31 December 2008

On Spiritual Directors

When looking for a good spiritual director, it is standard practice to interview the potential S.D. first. The idea is not to weed out those who are going to challenge you or disagree with you. The idea is find one who holds and practice the Catholic faith as taught by the Church and is able to actually help you grow in holiness.

Ask the following questions politely. There is no need to be offensive or defensive. You are not an Inquisitor. You are not hunting heresy. If it turns out that the potential S.D. is some kind of New Age kook, you are obligated to keep that assessment to yourself. The obligation to confidentiality binds both the director and the directee.

A few cautions up front:

1). Do not be impressed with S.D.'s who have credentials in spiritual direction. Most spiritual direction programs in the U.S. teach their students amateur forms of guru-ism and occult gibberish.

2). Do not be impressed by titles like "Father," "Sister," "Brother," or "Doctor." Anyone holding any of these titles can be dodgy.

3). Do not be impressed by celebrity or ecclesial status. Abbot Father Dr. Alred Boniface Schultz of the St. Labyrinth Benedominican Monastery, author of 46 books on meditation and a national speaker, can be as big a moonbat as anyone.

4). Do not be impressed by the potential S.D.'s personal piety, orthodox theology, solid publishing record with the best Catholic houses, or his/her reputation for brilliant spiritual direction. Every director/directee relationship is different. What works for you, might not work for me. And being a good S.D. takes more than unwavering allegiance to the magisterium.

5). Do not be impressed by a potential S.D.'s willingness, even eagerness, to take you on as a directee. In fact, I would interpret any sort of "salemanship" on the part of the S.D. as creepy and immediately disqualify him/her.

Questions (with the qualification that he/she may say, "'Nunya."):

--Tell me about your spiritual life, your daily spiritual routine, your prayer life.

--What are your strengths as a S.D.? Weaknesses?

--Tell me about your experience as a S.D. How many years? What sorts of directees?

--How would you describe your relationship to the Church? The local bishop? The Holy Father?

--What do you think of commonly used spiritual direction tools like the Ennegram, labrynith?

--What do you think of personal devotions like the rosary, novenas, etc.?

--What authors/books do you regularly read and recommend?

--Have you had any spiritual direction training? Where and what kind?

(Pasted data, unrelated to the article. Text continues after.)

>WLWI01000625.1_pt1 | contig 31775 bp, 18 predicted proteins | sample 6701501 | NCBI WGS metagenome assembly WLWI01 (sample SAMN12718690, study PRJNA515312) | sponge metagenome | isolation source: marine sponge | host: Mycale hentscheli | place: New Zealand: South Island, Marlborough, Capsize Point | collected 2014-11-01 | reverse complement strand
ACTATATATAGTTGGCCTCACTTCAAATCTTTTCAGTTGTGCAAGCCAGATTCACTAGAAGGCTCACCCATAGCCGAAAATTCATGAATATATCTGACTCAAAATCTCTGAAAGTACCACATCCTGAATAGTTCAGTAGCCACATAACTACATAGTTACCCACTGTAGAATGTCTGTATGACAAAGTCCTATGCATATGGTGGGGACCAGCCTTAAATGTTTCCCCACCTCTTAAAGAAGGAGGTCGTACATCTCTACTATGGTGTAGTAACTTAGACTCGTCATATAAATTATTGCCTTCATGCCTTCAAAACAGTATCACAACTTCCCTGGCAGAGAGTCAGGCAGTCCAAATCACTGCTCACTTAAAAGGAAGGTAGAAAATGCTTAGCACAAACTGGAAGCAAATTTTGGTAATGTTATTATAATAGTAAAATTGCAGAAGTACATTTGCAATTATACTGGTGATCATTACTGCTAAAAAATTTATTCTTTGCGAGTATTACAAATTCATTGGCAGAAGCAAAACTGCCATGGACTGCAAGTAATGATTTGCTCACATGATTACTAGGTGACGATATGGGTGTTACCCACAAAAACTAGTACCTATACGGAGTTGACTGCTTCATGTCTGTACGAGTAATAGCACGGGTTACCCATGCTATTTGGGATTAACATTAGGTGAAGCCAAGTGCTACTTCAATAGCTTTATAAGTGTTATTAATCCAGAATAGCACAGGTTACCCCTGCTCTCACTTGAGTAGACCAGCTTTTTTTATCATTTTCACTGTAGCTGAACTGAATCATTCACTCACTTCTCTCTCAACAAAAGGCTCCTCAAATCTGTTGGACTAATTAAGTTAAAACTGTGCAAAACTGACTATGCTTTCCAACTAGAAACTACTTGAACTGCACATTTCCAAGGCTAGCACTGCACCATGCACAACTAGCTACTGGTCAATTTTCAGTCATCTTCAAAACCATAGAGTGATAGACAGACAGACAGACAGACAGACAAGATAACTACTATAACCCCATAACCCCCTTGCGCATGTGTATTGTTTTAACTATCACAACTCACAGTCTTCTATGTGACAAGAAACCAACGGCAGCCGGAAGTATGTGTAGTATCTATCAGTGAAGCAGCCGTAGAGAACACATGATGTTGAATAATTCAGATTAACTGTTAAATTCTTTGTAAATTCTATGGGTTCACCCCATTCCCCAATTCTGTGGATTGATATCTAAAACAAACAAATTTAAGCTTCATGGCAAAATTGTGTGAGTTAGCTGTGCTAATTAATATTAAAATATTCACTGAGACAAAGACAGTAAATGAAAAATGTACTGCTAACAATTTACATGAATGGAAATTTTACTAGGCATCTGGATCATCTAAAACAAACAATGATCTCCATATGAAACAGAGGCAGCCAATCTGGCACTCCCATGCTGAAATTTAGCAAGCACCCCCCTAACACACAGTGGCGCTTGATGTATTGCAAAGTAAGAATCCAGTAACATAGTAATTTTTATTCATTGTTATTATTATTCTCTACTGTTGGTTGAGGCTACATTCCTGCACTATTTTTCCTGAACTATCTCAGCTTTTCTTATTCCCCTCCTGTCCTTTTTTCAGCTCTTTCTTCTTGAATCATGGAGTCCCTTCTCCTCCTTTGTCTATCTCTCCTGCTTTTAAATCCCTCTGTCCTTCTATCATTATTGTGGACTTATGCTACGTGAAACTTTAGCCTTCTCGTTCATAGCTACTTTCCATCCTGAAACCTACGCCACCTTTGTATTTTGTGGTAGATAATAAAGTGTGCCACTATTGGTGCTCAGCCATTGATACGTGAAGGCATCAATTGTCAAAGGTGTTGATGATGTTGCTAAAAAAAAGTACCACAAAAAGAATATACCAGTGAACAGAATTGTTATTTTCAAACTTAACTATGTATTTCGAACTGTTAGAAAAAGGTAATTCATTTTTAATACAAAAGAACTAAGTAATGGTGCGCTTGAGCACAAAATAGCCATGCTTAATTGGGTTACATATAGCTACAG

--What's your understanding of the sacraments, esp. Mass, confession, marriage?

--How do you understand the relationship btw God and creation?

--How do you understand holiness, goodness, morality, sin, etc.?

--Do you use fasting or other sorts of penance in your direction?

--My biggest spititual difficulty is X. How would begin to approach this problem?

--My greatest spiritual gift is X. How would you direct me to use this gift?

--Generally speaking, from what sources do you pull from for inspiration as a S.D.?

Keep in mind that you are being interviewed as well. I have turned down potential directees b/c I didn't have the particular gifts to deal with their challenges. I have also been "fired" as a S.D. for being too theologically orthodox and for being "too hard."

Do you want someone who will "kick butt and take names"?
Or someone who will be more of a gentle listener, a guide?
Or someone who will function as a teacher, a model?
Or someone who will sympathize but challenge nonetheless?
Or someone who maintains an emotional distance and directs you?
Or someone who will "get in there with you" and fight?
Or someone versatile enough to shift among these as needed?

You really have to know yourself before choosing a S.D. But you also have to be open to change and growth. I find it very difficult to get a good S.D. because I need a "kick butt and take names" kinda director. I need someone who can look me in the eye and tell me how full of crap I am. Not many of those around these days. . .sigh. . .


  1. Anonymous8:12 AM

    I'm facing similar difficulties now that we're only 1000 miles away from Dallas. I would also need someone who really understands and appreciates my devotion to the brown scapular. I actually posted yesterday about why I wear a scapular. I wish I could get some good spiritual direction. It's just hard to know where to start.


  2. "Most spiritual direction programs in the U.S. teach their students amateur forms of guru-ism and occult gibberish."